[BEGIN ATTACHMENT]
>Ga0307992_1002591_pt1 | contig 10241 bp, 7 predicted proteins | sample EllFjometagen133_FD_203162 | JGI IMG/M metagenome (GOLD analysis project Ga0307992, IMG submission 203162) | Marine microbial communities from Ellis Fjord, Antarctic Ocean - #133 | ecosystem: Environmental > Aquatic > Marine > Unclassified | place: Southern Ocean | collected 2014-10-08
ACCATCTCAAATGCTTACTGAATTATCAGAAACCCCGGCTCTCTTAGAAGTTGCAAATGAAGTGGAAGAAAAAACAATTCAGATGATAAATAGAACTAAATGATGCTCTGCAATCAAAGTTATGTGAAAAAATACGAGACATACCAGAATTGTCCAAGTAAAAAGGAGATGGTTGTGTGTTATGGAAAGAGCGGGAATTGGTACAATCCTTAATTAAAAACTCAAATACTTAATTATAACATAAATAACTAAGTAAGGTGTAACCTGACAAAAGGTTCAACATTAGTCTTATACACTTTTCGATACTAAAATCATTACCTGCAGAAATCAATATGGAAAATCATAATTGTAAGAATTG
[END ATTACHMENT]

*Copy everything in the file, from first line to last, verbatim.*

>Ga0307992_1002591_pt1 | contig 10241 bp, 7 predicted proteins | sample EllFjometagen133_FD_203162 | JGI IMG/M metagenome (GOLD analysis project Ga0307992, IMG submission 203162) | Marine microbial communities from Ellis Fjord, Antarctic Ocean - #133 | ecosystem: Environmental > Aquatic > Marine > Unclassified | place: Southern Ocean | collected 2014-10-08
ACCATCTCAAATGCTTACTGAATTATCAGAAACCCCGGCTCTCTTAGAAGTTGCAAATGAAGTGGAAGAAAAAACAATTCAGATGATAAATAGAACTAAATGATGCTCTGCAATCAAAGTTATGTGAAAAAATACGAGACATACCAGAATTGTCCAAGTAAAAAGGAGATGGTTGTGTGTTATGGAAAGAGCGGGAATTGGTACAATCCTTAATTAAAAACTCAAATACTTAATTATAACATAAATAACTAAGTAAGGTGTAACCTGACAAAAGGTTCAACATTAGTCTTATACACTTTTCGATACTAAAATCATTACCTGCAGAAATCAATATGGAAAATCATAATTGTAAGAATTG